Drafted out of the same New Jersey town that produced Todd Frazier, Rose finished his 2016 debut season with a strong final month, then carried that success into his first full year as a pro. He put up a .907 OPS in the hitter-friendly Rookie-level Pioneer League in 2017, when he hit third all season for Missoula. Scouts see the potential for plus power but they also saw swing-and-miss issues, leading many to believe he'll be a power-over-hit player. Coaches say Rose had a tendency to drop his back side in hopes of creating lift, an action that actually wound up leading to more ground balls. He struggled at times defensively at third base, making mistakes on routine plays and leading to speculation he took his at-bats with him into the field. But coaches say his defense improved as the season progressed, and that part of his game will need to remain a focus for him going forward in hopes of staving a move to a less demanding position. Rose is a below-average runner. Rose likely will get his first crack at full-season ball in 2018, perhaps at low Class A Kane County.
Duran was skinny and throwing in the upper 80s when the D-backs signed him for $65,000 in December 2014, but he was bumping the upper 90s in 2017 and now represents one of the higher-upside arms in the system. Duran already averages about 94 mph with his fastball, but with a 6-foot-5 frame that could still add significant weight, scouts see projection remaining. Duran has three pitches. He can vary speeds on his curveball to the point that some scouts identified it as a slider. It's considered an above-average to plus pitch. His changeup is still developing but flashes plus. D-backs coaches wanted to see him learn to handle adversity within his outings better, rather than losing confidence when opposing hitters had success. Scouts say Duran has control over command at this point, and some see a back-end reliever if his command doesn't improve enough. If everything comes together, Duran has all the ingredients of a mid-rotation starter. He'll likely get his first crack at full-season ball at low Class A Kane County in 2018.
Cron registered his third consecutive season with 25 or more home runs in 2017, only this time he exhibited far better on-base skills. While repeating the Double-A Southern League, he led the circuit with 25 homers and 91 RBIs to earn MVP honors. Cron's improvement represented an important step forward for the bat-only slugger. Cron comes from a baseball family. His father Chris played parts of two seasons in the majors and the D-backs currently employ him as minor league hitting coordinator. Kevin's older brother C.J. plays for the Angels. Kevin made big strides in his at-bat management in 2017, showing improvement in both his approach and pitch recognition. Scouts are split on his defensive ability, but his believers say he makes all the routine plays and he has improved his footwork He doesn't run well, though, so he is limited to first base. Cron will have to hit to succeed in the majors, and next up is Triple-A Reno.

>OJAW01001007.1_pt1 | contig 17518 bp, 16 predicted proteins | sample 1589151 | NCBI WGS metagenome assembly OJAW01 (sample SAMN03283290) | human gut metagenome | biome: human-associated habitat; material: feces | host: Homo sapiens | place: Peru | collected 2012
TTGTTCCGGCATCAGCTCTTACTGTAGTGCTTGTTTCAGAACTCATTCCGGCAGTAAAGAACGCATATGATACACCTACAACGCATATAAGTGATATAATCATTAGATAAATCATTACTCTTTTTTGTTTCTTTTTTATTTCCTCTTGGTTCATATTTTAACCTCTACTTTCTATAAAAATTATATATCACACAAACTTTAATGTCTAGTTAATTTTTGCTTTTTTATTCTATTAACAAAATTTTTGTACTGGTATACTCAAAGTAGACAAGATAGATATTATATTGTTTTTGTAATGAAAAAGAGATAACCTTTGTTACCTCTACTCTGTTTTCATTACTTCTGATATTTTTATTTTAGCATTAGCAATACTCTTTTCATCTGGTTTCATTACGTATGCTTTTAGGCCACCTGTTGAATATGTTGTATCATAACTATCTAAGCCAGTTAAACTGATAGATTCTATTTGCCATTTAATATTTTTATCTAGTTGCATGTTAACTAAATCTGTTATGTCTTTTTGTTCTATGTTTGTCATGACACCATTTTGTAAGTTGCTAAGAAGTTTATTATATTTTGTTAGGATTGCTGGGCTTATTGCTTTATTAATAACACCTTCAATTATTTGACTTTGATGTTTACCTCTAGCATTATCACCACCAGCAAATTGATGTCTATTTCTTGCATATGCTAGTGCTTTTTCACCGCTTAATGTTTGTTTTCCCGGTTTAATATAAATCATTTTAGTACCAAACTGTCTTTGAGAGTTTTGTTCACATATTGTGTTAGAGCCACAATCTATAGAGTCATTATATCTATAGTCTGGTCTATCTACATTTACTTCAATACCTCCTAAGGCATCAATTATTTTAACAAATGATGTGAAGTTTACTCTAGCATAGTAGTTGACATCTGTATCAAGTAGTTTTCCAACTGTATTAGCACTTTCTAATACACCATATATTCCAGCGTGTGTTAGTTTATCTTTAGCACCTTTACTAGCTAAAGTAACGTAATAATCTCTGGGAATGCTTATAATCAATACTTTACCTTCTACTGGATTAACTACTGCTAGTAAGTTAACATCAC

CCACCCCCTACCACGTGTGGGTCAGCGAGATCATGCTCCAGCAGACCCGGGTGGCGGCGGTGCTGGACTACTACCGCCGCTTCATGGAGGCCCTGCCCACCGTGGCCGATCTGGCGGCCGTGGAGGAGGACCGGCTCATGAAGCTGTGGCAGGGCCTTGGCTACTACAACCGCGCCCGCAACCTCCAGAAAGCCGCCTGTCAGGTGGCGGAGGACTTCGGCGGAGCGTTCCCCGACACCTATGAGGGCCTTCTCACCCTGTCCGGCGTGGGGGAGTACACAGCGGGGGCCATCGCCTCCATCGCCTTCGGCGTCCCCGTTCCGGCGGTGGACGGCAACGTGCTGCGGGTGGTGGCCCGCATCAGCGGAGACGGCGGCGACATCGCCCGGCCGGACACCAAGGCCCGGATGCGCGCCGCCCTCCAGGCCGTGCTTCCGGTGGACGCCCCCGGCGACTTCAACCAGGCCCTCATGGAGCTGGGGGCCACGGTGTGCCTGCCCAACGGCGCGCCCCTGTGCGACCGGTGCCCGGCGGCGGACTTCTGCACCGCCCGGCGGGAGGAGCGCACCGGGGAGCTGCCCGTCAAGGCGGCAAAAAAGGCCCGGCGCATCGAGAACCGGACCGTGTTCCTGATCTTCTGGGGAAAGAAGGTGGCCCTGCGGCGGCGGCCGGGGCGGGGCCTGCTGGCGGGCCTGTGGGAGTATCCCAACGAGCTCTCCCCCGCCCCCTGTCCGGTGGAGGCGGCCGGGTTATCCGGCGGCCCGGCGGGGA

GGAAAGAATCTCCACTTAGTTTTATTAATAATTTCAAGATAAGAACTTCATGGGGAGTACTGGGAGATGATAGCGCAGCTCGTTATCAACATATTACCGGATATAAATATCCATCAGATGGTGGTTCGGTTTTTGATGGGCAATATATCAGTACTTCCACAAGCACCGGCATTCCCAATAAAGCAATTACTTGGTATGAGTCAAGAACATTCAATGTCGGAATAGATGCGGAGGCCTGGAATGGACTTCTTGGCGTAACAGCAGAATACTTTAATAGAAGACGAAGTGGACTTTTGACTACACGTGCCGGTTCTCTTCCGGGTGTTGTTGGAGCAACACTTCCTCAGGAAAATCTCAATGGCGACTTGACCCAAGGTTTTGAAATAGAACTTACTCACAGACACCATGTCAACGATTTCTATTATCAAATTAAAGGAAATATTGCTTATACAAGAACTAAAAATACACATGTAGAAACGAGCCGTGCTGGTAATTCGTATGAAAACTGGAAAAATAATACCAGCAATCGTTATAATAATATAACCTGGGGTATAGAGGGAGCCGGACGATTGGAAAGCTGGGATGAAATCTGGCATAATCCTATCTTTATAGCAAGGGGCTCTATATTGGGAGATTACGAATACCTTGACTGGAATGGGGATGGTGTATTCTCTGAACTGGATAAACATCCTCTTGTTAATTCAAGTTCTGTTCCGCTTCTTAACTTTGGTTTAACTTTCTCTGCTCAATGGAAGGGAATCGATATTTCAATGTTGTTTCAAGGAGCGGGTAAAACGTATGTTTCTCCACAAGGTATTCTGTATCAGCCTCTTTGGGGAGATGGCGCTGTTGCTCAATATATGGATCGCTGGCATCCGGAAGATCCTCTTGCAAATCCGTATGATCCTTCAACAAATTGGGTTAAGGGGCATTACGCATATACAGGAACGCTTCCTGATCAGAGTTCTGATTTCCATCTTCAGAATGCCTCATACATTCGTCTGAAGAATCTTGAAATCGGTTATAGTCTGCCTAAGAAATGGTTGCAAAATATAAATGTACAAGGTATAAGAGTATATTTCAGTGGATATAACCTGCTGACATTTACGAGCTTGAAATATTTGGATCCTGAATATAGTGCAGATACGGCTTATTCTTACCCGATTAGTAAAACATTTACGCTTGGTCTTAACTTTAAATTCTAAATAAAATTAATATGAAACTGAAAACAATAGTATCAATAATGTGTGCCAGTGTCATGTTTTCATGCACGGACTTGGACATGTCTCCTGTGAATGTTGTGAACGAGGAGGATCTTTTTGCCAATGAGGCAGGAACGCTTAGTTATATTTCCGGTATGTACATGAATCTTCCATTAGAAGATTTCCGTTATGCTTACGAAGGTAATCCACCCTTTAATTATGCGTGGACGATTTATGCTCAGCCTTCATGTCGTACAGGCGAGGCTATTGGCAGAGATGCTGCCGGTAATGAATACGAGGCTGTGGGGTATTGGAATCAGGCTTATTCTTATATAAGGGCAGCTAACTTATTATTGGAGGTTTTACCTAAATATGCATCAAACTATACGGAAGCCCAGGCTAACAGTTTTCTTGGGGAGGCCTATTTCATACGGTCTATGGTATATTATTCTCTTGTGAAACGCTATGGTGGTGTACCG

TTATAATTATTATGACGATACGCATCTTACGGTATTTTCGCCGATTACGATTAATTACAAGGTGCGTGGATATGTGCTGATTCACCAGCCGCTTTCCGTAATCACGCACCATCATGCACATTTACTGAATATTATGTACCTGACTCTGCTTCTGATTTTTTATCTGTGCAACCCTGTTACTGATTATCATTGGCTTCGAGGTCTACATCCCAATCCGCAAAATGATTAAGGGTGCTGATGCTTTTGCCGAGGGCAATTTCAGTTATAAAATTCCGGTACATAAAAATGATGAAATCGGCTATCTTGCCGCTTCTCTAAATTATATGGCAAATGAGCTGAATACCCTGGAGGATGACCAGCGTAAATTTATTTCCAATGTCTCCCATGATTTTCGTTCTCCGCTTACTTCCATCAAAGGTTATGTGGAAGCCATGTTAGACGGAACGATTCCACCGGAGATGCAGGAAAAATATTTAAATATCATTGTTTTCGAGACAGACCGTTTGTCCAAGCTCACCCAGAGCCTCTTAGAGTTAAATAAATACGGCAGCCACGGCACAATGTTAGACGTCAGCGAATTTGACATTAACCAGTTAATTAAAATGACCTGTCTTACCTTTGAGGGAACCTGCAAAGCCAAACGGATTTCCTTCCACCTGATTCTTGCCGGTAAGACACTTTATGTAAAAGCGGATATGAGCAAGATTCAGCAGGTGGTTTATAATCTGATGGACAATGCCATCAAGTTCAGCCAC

Acquired as part of the 2016 deadline deal that sent Brad Ziegler to the Red Sox, Almonte put together a solid first full season in the D-backs organization in 2017. He finished the year with the most strikeouts (162) and second-lowest ERA (3.55) in the high Class A California League. Almonte's calling card is a fastball ranging from 88-94 mph with natural cutting action––a pitch that moves so much and acted so much like a slider that it left opposing hitters unsure of what type of pitch he was throwing. He also throws a true slider, curveball and changeup, and coaches like his ability to spin the ball. Almonte's fastball command needs to improve--he walked 4.3 batters per nine innings in 2017--as does his level of maturity on the mound––both in terms of controlling emotions and finishing hitters. The D-backs believe the movement on his fastball gives him a weapon that would play at the big league level, perhaps in the bullpen if not as a back-of-the-rotation starter.
Vargas became the fourth player in the past five years to reach the big leagues after being plucked out of independent ball by the D-backs. Vargas has performed ever since, showing good bat-to-ball skills, a solid approach at the plate, above-average speed and the ability to play all over the infield. He even saw time in center field for Triple-A Reno in 2017. He probably fits best at second base. Vargas is not physical and has never hit for much power. Vargas brings energy and an upbeat, infectious attitude to the park with him every day, which are good attributes for a player most scouts see as an utility infielder candidate.